• Cardiovascular conditioning

Water therapy is often used for rehabilitation and recovery in cats, but it can also be used for general conditioning and health maintenance. Sessions typically take place in a special tank or pool with warm water. The water provides a soothing environment for cats to move freely and exercise without putting too much stress on their bodies. With proper technique and precautions, water therapy can be a beneficial therapy option for cats under veterinary supervision.

According to vets, water therapy is generally safe for cats when done properly ( Most cats don’t instinctively take to water, so introducing it slowly while making the experience positive and rewarding is important.

Cats Fishing

Some cats have a natural instinct for fishing and catching live prey from rivers, lakes, and oceans. There are many stories of domestic cats who surprise their owners by proudly bringing home fish they’ve caught. While not all cats are adept fishers, some breeds like Turkish Vans and Turkish Angoras were originally bred near water and are comfortable swimming and fishing.

One viral video featured a cat named Oliver who jumped into a harbor, swam over to a dock, and pawed a fish out of the water before carrying it away in his mouth. Experts speculated Oliver honed his fishing skills by observing humans catch fish near his home. There are also videos of house cats eagerly pawing at live fish in tanks or ponds in an attempt to catch their prey.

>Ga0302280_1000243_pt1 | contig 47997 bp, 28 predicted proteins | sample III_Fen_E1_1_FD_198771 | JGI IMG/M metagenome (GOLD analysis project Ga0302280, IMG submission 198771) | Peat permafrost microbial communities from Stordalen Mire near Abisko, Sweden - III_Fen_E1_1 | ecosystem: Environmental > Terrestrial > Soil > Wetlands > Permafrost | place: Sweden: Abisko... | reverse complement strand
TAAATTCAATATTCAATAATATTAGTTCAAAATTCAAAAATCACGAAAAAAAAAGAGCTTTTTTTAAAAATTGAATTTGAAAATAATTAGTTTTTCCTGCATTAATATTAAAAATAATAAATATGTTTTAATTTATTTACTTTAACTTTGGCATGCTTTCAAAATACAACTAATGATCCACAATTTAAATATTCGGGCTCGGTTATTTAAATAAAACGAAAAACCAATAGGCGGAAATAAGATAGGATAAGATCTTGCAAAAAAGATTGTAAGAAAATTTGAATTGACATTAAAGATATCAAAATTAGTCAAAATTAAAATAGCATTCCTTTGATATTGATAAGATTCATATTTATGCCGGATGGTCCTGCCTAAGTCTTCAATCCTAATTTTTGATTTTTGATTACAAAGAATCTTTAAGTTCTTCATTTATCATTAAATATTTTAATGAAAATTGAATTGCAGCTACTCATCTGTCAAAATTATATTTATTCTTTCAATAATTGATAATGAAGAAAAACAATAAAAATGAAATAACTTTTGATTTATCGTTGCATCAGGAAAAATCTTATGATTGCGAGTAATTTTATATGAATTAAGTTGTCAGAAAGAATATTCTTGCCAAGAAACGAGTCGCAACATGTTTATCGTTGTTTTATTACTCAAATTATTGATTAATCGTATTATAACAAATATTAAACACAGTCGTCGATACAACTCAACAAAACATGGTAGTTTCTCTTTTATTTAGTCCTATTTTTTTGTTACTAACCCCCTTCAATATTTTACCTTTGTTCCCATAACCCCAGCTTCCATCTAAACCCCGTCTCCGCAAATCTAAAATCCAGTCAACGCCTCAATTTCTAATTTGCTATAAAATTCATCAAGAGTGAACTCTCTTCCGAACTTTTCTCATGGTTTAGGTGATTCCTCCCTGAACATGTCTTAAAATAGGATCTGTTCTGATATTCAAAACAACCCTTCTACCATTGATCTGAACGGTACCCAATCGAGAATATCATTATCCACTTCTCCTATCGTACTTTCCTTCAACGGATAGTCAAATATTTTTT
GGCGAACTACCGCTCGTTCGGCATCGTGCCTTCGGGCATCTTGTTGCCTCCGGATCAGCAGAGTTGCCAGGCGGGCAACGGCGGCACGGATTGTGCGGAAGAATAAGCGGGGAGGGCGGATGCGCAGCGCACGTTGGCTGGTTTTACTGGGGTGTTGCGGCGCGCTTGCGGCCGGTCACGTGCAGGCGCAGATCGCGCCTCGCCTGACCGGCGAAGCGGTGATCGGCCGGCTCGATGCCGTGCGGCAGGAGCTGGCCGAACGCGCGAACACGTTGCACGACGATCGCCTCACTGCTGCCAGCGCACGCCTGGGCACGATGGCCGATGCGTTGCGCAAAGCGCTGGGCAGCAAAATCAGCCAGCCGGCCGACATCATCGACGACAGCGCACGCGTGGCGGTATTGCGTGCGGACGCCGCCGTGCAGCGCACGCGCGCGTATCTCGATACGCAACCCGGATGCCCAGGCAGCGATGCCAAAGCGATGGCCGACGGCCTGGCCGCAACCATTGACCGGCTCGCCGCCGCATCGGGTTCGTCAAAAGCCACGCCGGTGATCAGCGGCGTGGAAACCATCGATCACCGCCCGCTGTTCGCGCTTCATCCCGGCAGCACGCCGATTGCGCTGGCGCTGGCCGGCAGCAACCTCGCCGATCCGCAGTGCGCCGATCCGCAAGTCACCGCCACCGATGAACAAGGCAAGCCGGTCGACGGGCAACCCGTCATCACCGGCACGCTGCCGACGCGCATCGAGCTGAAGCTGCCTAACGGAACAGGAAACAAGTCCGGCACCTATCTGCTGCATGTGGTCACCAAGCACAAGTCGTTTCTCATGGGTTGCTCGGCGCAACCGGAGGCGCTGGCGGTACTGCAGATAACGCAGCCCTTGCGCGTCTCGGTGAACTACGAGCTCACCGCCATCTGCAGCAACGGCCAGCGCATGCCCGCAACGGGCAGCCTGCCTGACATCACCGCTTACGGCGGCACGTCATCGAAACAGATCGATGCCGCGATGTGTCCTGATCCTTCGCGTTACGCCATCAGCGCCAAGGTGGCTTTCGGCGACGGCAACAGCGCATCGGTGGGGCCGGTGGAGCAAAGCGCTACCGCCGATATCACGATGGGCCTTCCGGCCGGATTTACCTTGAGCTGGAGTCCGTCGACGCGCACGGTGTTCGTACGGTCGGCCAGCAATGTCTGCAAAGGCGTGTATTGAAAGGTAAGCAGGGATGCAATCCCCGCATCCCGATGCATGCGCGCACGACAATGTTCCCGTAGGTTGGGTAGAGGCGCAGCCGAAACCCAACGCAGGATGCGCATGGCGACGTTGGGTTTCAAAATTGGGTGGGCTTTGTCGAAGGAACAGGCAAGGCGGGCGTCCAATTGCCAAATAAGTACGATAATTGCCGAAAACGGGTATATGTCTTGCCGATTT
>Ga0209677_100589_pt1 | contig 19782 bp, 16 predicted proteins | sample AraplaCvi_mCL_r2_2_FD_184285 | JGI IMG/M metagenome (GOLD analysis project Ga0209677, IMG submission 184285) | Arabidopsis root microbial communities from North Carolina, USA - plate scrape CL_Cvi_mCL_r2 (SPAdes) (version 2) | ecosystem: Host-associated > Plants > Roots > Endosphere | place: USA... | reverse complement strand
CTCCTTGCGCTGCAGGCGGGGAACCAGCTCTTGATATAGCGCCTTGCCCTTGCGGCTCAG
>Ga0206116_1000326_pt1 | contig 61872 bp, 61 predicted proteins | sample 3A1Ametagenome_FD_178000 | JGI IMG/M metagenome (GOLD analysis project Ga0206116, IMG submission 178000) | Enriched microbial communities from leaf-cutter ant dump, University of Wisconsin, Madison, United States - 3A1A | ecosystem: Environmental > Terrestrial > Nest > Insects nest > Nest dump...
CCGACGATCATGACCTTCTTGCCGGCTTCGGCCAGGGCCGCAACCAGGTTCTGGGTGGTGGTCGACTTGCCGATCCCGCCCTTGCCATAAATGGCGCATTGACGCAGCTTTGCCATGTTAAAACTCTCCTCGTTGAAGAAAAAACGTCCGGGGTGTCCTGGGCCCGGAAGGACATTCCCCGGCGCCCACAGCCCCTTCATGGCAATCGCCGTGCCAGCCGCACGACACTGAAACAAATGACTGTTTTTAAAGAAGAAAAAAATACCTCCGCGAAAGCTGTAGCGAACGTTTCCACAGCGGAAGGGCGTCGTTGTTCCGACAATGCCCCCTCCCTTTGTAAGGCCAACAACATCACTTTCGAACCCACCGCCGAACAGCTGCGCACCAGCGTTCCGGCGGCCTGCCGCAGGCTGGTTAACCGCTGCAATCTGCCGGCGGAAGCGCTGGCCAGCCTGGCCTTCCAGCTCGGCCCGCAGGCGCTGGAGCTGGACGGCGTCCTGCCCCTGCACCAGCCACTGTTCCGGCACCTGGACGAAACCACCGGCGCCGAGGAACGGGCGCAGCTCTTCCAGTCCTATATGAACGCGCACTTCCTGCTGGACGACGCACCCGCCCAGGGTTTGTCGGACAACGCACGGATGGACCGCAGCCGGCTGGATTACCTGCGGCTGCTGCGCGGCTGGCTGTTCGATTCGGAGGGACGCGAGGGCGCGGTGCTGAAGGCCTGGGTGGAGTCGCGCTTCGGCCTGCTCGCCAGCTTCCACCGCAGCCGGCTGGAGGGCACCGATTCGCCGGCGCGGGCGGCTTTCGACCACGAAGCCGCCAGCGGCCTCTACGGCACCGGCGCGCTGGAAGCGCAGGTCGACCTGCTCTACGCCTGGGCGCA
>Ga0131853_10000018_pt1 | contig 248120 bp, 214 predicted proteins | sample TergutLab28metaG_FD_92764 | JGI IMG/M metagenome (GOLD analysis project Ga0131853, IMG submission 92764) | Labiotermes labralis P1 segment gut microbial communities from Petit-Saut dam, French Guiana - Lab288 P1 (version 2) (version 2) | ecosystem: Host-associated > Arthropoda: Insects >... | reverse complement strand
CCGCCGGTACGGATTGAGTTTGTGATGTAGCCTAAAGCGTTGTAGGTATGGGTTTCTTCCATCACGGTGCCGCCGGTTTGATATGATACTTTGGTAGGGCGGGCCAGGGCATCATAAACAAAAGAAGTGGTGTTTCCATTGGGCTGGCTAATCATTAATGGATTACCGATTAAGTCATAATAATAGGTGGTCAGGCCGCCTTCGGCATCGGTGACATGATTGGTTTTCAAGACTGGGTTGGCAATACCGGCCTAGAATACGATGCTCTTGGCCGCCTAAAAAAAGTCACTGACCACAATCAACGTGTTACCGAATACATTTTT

Cats likely rely on their lightning-fast reflexes and excellent underwater vision to spot and snag fish. Their stealthy movements and patient waiting give them an edge when fishing. While cats aren’t equipped with retractable claws for grabbing fish like some mammals, their fierce paw swipes and bites help them catch their aquatic prey. Once a cat latches onto a fish with its teeth, it’s unlikely the fish will escape.

So if your cat starts displaying a keen interest in water, beware that you may come home to find a fresh catch of the day! With their skill and determination, some cats seem wired for fishing.


In summary, cats are often believed to dislike water, but the reality is more nuanced. While most felines will avoid getting wet, some breeds like Turkish Vans, Maine Coons, and Bengals actually enjoy swimming and playing in water. With proper introduction and training, many domestic cats can learn to tolerate, if not enjoy, some water activities. However, forcing cats into water should always be avoided, as this will only make them more fearful. With patience and care, cat guardians can find safe and enriching ways to engage their felines’ curiosity with water and promote their confidence and wellbeing. Whether teaching them to accept baths or even go fishing together, integrating water positively into a cat’s life is possible. With the right approach tailored to each individual cat’s personality, even those initially afraid of water may surprise us by their aquatic adaptability.